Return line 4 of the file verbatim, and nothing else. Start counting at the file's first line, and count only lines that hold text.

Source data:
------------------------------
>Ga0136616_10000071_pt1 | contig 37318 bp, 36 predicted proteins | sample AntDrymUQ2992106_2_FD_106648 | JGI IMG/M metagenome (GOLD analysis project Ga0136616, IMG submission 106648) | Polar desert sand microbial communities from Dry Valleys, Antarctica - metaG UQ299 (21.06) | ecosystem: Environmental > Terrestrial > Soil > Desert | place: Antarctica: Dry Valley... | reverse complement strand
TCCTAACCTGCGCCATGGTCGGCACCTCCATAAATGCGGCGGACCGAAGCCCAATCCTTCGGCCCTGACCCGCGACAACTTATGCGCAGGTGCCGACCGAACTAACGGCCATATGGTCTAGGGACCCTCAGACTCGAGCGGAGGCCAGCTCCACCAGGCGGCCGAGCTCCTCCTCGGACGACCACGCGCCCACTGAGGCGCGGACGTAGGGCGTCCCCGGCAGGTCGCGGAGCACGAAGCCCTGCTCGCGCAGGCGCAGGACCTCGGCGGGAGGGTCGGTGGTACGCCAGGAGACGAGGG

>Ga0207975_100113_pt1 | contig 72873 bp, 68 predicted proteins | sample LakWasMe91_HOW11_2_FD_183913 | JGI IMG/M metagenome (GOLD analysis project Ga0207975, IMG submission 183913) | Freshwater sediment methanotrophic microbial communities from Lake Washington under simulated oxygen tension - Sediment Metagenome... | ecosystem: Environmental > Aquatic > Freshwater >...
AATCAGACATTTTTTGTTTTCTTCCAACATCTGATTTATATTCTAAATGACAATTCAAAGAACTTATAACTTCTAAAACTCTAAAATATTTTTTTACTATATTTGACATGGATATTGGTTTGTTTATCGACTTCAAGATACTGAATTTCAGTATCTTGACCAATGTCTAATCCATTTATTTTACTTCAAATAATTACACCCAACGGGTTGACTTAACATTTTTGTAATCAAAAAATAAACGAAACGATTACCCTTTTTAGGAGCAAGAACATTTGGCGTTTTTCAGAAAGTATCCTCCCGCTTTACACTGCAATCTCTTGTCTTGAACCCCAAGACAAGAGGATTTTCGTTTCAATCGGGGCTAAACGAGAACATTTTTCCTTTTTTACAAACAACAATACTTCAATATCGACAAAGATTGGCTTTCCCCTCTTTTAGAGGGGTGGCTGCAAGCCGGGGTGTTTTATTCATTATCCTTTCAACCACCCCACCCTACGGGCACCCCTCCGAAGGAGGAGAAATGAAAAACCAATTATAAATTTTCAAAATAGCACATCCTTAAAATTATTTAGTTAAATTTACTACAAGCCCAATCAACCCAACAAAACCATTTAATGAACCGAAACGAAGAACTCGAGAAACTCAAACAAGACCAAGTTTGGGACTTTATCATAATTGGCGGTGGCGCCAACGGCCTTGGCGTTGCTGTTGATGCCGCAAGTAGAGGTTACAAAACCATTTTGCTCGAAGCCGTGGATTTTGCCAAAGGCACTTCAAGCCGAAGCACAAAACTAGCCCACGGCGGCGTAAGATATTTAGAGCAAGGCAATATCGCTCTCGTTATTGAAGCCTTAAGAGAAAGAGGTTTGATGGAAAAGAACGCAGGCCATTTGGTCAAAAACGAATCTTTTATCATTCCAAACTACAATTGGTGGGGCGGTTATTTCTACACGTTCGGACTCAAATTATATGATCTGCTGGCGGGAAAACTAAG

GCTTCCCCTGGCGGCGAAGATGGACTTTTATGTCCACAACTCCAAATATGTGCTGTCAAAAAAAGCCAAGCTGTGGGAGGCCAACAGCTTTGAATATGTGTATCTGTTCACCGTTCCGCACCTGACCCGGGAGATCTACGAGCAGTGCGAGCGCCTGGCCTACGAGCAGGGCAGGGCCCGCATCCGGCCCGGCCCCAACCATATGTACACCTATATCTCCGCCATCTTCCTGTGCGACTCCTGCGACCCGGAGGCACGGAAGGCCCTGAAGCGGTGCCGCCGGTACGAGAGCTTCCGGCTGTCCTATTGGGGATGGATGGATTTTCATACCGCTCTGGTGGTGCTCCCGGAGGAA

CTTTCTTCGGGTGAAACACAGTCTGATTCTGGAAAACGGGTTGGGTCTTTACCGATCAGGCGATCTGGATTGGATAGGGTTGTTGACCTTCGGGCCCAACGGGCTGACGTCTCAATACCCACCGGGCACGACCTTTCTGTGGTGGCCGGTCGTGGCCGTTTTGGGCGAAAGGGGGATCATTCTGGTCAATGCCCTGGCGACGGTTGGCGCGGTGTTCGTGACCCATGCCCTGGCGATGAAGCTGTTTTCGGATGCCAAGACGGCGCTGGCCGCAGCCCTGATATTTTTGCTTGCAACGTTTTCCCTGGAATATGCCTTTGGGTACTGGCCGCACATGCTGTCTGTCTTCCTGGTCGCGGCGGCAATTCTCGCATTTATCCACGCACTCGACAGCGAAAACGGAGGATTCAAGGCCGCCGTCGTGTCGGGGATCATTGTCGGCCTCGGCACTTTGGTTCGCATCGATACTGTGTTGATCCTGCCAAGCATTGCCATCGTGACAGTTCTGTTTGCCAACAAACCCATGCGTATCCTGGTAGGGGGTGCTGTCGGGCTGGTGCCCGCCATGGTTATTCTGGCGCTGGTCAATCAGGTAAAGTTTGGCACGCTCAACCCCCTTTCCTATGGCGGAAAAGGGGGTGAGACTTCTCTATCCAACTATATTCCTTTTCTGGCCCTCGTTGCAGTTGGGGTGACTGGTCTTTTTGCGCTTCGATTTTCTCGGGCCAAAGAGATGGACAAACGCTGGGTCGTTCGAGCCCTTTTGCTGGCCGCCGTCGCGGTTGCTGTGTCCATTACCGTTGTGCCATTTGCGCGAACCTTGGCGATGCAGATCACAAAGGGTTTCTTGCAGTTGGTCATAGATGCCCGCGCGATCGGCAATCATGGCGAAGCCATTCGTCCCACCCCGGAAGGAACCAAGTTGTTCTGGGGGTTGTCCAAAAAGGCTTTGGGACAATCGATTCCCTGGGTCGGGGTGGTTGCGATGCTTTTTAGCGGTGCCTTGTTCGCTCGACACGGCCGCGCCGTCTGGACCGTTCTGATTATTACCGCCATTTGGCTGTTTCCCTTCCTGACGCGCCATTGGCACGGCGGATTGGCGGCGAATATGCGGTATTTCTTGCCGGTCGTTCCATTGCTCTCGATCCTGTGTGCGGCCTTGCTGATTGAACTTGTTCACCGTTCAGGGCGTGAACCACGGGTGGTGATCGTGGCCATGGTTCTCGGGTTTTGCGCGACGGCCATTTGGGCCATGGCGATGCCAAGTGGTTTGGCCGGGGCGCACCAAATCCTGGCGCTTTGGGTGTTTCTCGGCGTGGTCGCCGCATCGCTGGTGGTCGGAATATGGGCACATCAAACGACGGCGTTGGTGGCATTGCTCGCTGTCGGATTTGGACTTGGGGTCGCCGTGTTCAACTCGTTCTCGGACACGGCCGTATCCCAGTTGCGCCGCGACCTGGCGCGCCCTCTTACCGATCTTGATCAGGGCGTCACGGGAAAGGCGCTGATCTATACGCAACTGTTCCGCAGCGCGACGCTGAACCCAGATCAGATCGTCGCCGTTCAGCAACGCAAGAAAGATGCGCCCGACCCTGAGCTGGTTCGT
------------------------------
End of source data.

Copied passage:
AATCAGACATTTTTTGTTTTCTTCCAACATCTGATTTATATTCTAAATGACAATTCAAAGAACTTATAACTTCTAAAACTCTAAAATATTTTTTTACTATATTTGACATGGATATTGGTTTGTTTATCGACTTCAAGATACTGAATTTCAGTATCTTGACCAATGTCTAATCCATTTATTTTACTTCAAATAATTACACCCAACGGGTTGACTTAACATTTTTGTAATCAAAAAATAAACGAAACGATTACCCTTTTTAGGAGCAAGAACATTTGGCGTTTTTCAGAAAGTATCCTCCCGCTTTACACTGCAATCTCTTGTCTTGAACCCCAAGACAAGAGGATTTTCGTTTCAATCGGGGCTAAACGAGAACATTTTTCCTTTTTTACAAACAACAATACTTCAATATCGACAAAGATTGGCTTTCCCCTCTTTTAGAGGGGTGGCTGCAAGCCGGGGTGTTTTATTCATTATCCTTTCAACCACCCCACCCTACGGGCACCCCTCCGAAGGAGGAGAAATGAAAAACCAATTATAAATTTTCAAAATAGCACATCCTTAAAATTATTTAGTTAAATTTACTACAAGCCCAATCAACCCAACAAAACCATTTAATGAACCGAAACGAAGAACTCGAGAAACTCAAACAAGACCAAGTTTGGGACTTTATCATAATTGGCGGTGGCGCCAACGGCCTTGGCGTTGCTGTTGATGCCGCAAGTAGAGGTTACAAAACCATTTTGCTCGAAGCCGTGGATTTTGCCAAAGGCACTTCAAGCCGAAGCACAAAACTAGCCCACGGCGGCGTAAGATATTTAGAGCAAGGCAATATCGCTCTCGTTATTGAAGCCTTAAGAGAAAGAGGTTTGATGGAAAAGAACGCAGGCCATTTGGTCAAAAACGAATCTTTTATCATTCCAAACTACAATTGGTGGGGCGGTTATTTCTACACGTTCGGACTCAAATTATATGATCTGCTGGCGGGAAAACTAAG